You can SSH direct into the server as well. But what´s about the rsapberry pi?

With kind regards,

Horatius Steam
lafnbear1 year ago
Very nice; favorited! Three questions: 1) did you make the book-safe enclosure yourself? 2) any recommendations for US-available alternatives for the thin client (I'll do a US ebay search, but wondered if you had any actual recommendations), and 3) have you had any problems with heat?
Horatius.Steam (author)  lafnbear1 year ago
Good evening, the book save was a gift from a friend.

Regarding the thin client. You can use any type of client that is based on x86 architecture.

I modified the server this day with two holes on the top and bottom. The small slots in the back where not enough for cooling.

I will update the pictures after the weekend.


BigMrTree1 year ago
Awesome!! I love things that aren't what they seem!! Very cool idea!!
Luxurio1 year ago
Simple, craftily, impressive.
Thank you!
Dear Mr. Steam
A great project and a perfect tutorial about the setup of small server. I learned a lot!
Thank you very much for the inspiration.
Sincerely yours
The Chocolatist
miguipda1 year ago

you could have a better server I found. Have a look to Superb Mini Server :

Have a nice day,

Miguipda ;-)
Horatius.Steam (author)  miguipda1 year ago
This is new for me and thank you! I will give it a try. Even due to the special file format NAS4free is using.
So thank you all again!

Horatius Steam
diy_bloke1 year ago
Very interesting and well done. I have built my share of servers and initially I started with a CF card and NAS4Free as well.
Nas4Free is very easy, but as far as I remember it has its own private file format, so you are bound to keep using it, unless you would transfer all your files :-)
nevertheless, well done
Mr. Steam - Brilliant and elegant... As always;-)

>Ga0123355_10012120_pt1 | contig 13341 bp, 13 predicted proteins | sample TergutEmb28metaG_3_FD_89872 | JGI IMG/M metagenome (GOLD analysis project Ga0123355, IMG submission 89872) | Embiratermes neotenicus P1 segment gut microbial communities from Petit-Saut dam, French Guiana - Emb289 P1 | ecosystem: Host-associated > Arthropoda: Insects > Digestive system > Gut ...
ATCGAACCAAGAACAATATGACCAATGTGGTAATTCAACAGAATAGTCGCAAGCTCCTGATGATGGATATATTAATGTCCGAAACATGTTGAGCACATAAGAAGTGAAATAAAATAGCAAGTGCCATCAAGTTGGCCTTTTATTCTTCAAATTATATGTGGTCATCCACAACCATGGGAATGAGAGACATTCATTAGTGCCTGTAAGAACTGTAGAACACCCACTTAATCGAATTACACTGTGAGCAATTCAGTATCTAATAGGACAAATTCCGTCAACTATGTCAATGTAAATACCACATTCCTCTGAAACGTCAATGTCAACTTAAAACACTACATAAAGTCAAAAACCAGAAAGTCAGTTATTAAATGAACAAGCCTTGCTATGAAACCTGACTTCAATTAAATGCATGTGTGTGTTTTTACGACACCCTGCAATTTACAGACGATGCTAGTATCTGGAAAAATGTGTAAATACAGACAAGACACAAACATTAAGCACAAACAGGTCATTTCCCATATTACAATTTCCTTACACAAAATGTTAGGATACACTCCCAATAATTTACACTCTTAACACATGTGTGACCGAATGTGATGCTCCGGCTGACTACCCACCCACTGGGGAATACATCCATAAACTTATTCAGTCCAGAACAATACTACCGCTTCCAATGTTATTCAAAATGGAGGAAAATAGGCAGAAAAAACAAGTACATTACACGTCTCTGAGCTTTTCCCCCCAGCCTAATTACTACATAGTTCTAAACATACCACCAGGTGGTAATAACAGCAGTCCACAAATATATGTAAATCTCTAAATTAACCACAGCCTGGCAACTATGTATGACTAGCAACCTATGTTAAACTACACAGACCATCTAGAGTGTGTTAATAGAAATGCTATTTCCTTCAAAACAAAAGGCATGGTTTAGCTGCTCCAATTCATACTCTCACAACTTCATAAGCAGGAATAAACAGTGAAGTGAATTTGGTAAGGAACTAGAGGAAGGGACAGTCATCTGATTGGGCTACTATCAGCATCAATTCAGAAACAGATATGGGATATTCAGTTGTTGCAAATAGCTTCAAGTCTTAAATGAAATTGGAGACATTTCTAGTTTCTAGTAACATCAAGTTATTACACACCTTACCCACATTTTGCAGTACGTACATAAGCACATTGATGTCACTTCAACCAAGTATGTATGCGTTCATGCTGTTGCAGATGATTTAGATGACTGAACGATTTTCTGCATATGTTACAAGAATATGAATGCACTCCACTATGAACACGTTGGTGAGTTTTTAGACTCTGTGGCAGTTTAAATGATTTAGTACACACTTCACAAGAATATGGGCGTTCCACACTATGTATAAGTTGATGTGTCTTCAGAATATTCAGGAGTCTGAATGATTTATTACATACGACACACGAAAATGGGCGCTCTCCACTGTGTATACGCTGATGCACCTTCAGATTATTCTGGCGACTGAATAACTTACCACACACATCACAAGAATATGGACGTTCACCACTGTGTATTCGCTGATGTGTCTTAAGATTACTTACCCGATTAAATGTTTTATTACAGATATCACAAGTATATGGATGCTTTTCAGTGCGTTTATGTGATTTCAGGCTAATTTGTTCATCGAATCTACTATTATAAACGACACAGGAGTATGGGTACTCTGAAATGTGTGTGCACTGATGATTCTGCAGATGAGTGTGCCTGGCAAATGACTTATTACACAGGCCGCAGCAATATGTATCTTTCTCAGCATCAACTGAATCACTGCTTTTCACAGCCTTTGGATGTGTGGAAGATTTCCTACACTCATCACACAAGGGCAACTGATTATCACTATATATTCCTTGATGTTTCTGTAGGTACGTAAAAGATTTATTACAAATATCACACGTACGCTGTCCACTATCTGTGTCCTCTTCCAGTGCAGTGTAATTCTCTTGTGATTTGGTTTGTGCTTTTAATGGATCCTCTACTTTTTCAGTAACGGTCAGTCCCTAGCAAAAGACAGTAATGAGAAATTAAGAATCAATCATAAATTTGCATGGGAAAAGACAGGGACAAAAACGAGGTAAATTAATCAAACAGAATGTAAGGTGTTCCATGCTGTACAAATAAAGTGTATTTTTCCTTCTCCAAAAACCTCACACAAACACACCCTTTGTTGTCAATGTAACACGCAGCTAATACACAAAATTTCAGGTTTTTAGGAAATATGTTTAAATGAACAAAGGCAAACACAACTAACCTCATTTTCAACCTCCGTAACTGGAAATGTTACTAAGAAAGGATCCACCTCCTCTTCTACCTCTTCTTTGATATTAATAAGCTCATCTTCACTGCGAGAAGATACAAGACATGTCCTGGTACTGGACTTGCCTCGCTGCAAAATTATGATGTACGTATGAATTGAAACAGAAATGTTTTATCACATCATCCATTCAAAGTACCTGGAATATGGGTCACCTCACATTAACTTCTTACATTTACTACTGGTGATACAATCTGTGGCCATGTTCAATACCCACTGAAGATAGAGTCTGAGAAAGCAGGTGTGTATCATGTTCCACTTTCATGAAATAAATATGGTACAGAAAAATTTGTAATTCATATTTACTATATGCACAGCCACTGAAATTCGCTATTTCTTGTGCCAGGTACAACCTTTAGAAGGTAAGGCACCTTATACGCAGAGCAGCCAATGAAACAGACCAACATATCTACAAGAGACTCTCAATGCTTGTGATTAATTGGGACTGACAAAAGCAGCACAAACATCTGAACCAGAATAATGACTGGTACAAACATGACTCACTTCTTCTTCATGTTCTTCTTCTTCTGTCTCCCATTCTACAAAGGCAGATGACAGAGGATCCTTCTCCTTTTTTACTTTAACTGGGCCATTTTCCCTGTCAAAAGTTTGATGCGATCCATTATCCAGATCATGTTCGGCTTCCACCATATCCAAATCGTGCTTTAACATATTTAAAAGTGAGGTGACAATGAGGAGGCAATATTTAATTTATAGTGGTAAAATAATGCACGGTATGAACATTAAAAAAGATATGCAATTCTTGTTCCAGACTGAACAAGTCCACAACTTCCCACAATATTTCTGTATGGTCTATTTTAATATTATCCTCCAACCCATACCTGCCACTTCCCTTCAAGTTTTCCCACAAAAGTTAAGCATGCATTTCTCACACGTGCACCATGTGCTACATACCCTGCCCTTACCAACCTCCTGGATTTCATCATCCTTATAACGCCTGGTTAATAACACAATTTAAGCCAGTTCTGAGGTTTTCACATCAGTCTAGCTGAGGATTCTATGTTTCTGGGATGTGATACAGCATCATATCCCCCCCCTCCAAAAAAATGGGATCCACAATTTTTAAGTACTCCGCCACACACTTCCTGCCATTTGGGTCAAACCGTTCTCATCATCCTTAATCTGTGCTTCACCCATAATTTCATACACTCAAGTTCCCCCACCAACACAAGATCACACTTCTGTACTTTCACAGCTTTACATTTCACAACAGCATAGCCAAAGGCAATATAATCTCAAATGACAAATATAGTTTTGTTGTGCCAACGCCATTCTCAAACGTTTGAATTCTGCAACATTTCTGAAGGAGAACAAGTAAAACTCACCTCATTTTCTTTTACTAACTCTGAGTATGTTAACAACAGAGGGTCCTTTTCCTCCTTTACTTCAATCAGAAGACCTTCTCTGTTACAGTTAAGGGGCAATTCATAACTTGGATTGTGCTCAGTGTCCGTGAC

The concept is great, and I love the "secret agent" aspect of it, but I have a couple of questions:

1. What exactly are you serving from a 32GB CF drive? I understand the point of a thin client, I just wonder what you are using it for with this setup since thin clients are not typically used as "NAS" and NAS systems usually contain multiple terabytes of data storage.

2. Considering this thing is housed in thick cardboard (book binding), surrounded by other books, and up against a wall with no noticeable openings for ventilation, how hot is that circuit board getting?

I don't mean to sound like a jerk or anything, just trying to understand some of your reasoning!
Horatius.Steam (author) 1 year ago

I have a power outlet and a network outlet just behind the bookcase.
This is really a challenge to hide the cables. The power (230V to 12V) supply is very tiny and can be placed in the bottom of the bookcase.

With kind regards,

Now when you say "with power supply" I'm guessing you mean that you have a cable coming out of the book (since no steps surgest otherwise). Have you any suggestions of how to get the cable coming from the bookcase to not look out of place?